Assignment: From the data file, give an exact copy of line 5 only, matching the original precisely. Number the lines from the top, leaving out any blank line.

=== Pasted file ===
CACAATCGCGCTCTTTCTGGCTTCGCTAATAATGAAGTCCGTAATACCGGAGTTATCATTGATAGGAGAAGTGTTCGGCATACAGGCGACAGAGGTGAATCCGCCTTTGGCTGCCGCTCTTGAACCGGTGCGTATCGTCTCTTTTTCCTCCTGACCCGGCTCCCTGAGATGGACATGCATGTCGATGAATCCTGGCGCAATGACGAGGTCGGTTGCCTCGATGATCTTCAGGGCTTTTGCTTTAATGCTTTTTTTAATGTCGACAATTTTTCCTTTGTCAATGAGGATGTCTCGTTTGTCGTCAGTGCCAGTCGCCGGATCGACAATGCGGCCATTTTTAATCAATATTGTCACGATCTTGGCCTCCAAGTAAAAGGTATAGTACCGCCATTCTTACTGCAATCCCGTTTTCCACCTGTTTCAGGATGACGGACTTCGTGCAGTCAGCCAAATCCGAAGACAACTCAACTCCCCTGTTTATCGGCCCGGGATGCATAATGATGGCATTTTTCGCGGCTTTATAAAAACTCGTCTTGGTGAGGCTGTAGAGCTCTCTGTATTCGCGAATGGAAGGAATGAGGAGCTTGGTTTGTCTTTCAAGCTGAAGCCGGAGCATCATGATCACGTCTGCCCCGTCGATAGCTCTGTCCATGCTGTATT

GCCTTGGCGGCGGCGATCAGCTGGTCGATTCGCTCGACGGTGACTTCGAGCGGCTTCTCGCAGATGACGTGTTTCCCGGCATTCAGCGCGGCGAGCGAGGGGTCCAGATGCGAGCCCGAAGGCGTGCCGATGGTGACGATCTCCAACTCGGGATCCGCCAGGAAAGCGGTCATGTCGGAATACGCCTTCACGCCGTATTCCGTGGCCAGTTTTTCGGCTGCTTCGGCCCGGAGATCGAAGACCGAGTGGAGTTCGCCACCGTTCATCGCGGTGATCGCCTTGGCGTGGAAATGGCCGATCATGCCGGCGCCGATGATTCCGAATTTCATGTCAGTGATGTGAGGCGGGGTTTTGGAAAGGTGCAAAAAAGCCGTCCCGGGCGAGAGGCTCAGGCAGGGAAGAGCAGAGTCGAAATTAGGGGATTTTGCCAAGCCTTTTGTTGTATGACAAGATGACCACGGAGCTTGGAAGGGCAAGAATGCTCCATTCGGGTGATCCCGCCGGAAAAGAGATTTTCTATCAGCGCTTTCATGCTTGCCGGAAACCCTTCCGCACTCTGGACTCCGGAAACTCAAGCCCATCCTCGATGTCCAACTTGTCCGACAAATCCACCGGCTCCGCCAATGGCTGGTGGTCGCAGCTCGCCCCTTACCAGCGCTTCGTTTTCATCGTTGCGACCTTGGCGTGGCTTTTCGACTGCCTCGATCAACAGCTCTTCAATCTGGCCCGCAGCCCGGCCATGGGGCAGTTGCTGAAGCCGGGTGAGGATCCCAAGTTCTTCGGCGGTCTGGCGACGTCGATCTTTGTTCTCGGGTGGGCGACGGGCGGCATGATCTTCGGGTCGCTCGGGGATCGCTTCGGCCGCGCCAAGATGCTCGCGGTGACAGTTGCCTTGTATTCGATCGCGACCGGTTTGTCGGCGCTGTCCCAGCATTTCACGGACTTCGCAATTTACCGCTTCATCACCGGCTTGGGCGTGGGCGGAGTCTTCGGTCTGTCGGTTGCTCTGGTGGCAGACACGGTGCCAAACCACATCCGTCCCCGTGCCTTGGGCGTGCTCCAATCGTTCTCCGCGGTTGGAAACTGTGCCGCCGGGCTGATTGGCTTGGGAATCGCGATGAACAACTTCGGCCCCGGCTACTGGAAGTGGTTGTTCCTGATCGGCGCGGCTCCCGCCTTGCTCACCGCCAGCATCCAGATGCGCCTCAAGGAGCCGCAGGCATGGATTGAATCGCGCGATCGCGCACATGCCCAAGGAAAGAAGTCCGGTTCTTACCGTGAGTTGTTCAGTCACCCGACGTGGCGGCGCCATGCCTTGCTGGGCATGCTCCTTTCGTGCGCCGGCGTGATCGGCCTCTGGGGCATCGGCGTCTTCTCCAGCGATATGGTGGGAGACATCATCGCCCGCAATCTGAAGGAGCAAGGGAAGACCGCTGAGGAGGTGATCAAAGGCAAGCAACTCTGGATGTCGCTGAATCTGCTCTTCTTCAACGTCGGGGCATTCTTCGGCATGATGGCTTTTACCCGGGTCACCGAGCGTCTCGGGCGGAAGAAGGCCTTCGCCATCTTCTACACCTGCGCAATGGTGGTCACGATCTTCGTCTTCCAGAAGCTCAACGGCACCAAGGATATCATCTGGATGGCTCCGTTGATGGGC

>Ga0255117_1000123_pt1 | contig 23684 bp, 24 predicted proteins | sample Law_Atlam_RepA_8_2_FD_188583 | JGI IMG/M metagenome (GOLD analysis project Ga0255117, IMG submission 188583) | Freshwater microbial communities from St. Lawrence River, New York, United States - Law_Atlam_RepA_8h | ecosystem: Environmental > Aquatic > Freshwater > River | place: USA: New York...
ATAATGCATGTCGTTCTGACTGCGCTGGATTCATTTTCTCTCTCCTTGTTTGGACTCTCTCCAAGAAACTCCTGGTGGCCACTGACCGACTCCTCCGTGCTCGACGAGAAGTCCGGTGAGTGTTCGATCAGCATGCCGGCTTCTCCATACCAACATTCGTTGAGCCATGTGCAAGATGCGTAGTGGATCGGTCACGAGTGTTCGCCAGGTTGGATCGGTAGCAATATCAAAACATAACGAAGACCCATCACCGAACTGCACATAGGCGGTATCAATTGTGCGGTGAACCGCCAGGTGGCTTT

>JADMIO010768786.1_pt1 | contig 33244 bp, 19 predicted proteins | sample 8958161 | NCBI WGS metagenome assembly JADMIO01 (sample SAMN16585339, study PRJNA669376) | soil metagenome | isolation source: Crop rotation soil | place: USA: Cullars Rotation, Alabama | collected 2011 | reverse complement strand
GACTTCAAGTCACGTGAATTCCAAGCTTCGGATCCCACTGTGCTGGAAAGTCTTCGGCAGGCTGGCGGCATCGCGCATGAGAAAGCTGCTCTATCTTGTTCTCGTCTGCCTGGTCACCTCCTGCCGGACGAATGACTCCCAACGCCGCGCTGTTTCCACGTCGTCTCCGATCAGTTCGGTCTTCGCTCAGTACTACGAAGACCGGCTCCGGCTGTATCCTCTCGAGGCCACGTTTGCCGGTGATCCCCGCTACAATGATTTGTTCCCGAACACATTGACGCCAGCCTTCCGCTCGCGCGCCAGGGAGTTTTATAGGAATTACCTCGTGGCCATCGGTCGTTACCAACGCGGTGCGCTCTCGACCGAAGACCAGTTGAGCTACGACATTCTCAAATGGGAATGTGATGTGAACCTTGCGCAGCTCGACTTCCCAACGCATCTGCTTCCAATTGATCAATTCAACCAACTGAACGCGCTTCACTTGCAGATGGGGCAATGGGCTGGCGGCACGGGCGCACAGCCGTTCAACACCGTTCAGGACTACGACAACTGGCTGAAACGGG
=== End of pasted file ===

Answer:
>JADMIO010768786.1_pt1 | contig 33244 bp, 19 predicted proteins | sample 8958161 | NCBI WGS metagenome assembly JADMIO01 (sample SAMN16585339, study PRJNA669376) | soil metagenome | isolation source: Crop rotation soil | place: USA: Cullars Rotation, Alabama | collected 2011 | reverse complement strand